A short tale pertaining to people moving away.
“I’ve never been to Australia” is a common saying amongst my students. As sad as I feel that they have never experienced Australian hospitality or beer, it makes me think about the words that we use. More than I probably should.
- To exist actually, or in the world of fact; to have existence.
- To exist in a certain manner or relation.
What they are really saying is that they have never existed in Australia. Their essense, their soul has never travelled to the place known as Australia. Never. Not once, not now, not in the past and possibly not in the future.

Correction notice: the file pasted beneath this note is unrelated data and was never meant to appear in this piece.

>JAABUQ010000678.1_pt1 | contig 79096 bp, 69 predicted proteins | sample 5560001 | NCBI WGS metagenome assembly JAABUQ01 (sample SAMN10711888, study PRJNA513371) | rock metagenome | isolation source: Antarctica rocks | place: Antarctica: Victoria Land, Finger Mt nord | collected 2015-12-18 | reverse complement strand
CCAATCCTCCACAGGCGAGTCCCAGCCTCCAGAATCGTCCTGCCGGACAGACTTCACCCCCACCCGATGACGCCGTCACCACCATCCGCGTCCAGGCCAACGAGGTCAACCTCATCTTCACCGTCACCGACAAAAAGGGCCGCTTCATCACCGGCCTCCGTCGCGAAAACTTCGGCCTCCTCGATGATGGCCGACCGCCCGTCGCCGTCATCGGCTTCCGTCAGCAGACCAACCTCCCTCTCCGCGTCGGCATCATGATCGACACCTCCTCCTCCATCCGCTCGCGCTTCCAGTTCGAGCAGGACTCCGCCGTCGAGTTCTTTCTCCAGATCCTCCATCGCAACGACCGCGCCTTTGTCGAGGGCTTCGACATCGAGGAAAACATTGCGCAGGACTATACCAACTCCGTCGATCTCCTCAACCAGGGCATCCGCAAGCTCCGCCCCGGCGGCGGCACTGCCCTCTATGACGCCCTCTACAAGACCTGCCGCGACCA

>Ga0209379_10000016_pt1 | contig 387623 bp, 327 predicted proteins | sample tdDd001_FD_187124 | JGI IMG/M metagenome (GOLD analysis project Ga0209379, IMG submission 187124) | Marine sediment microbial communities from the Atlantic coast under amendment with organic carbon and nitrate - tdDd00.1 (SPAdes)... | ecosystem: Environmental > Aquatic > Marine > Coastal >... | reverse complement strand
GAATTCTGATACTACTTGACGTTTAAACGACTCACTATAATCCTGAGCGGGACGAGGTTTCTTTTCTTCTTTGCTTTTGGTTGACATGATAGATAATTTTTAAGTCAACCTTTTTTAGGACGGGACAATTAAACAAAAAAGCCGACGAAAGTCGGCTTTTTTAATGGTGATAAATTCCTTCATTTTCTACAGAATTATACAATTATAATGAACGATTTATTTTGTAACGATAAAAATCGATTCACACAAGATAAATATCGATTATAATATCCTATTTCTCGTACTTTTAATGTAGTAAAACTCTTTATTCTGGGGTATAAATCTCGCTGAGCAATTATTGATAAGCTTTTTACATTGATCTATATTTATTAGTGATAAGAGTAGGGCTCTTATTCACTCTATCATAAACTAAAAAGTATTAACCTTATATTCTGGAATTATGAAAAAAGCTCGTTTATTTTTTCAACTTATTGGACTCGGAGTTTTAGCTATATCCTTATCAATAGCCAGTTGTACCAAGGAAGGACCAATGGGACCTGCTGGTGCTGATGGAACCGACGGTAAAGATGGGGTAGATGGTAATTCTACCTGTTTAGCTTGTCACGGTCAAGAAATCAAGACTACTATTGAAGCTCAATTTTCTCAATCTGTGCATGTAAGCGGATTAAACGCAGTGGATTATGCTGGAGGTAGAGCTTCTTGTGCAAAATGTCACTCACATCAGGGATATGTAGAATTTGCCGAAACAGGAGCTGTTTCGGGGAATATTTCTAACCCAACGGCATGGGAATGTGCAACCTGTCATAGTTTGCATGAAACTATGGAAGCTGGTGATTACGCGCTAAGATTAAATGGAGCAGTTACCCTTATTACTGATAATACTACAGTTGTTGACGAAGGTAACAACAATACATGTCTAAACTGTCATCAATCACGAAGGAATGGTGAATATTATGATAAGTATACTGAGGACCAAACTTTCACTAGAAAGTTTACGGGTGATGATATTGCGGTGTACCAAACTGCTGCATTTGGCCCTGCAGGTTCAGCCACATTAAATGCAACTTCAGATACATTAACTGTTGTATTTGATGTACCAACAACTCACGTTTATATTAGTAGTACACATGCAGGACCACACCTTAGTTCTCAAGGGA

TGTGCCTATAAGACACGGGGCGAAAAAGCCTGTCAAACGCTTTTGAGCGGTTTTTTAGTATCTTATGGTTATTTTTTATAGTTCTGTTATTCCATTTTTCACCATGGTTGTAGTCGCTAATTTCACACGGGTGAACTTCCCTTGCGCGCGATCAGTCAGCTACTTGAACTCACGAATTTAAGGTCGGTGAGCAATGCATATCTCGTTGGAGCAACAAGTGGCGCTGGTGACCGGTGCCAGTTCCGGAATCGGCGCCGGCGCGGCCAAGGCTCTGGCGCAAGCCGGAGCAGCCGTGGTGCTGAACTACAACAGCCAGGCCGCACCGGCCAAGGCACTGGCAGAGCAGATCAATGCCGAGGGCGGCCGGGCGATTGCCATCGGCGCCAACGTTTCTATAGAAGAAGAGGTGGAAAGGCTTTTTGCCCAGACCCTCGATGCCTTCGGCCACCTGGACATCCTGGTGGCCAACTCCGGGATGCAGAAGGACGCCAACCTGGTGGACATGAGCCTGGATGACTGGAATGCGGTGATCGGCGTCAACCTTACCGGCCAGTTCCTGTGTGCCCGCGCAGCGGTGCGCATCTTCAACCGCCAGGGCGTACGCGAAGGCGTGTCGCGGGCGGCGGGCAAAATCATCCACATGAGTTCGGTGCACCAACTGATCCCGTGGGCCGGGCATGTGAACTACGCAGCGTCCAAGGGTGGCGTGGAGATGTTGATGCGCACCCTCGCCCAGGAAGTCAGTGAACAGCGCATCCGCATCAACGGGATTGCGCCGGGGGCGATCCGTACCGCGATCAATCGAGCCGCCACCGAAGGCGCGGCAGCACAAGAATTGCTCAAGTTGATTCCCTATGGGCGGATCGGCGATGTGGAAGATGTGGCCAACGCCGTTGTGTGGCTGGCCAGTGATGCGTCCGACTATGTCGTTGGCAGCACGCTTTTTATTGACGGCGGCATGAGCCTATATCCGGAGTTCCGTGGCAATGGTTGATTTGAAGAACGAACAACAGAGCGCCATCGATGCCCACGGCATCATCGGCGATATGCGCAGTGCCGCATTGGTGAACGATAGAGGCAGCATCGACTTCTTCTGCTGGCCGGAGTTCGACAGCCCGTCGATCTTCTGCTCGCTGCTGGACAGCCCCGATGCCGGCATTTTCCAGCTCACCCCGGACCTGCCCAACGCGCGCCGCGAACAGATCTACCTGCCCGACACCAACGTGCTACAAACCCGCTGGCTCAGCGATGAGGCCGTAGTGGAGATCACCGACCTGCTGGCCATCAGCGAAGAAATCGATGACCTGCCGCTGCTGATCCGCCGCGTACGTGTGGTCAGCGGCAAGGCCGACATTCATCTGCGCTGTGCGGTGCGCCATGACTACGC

- Not ever; not at any time; at no time, whether past, present, or future.
- In no degree; not in the least; not.
This strikes me as odd. To make such a strong, existentialist statement like this seems at odds with what I know. Surely if someone reads about Australia, watches a documentary, a film or anything that even conveys a notion of Australia then they must have existed there somehow. In some small way.
When I consider all the friends I left behind, and those going out to other places in the world, it is not as though we don’t have contact with each other anymore. We have email. We have the telephone. We have postal services. We still exist, and we stay in contact with each other. I have not disappeared. I still am.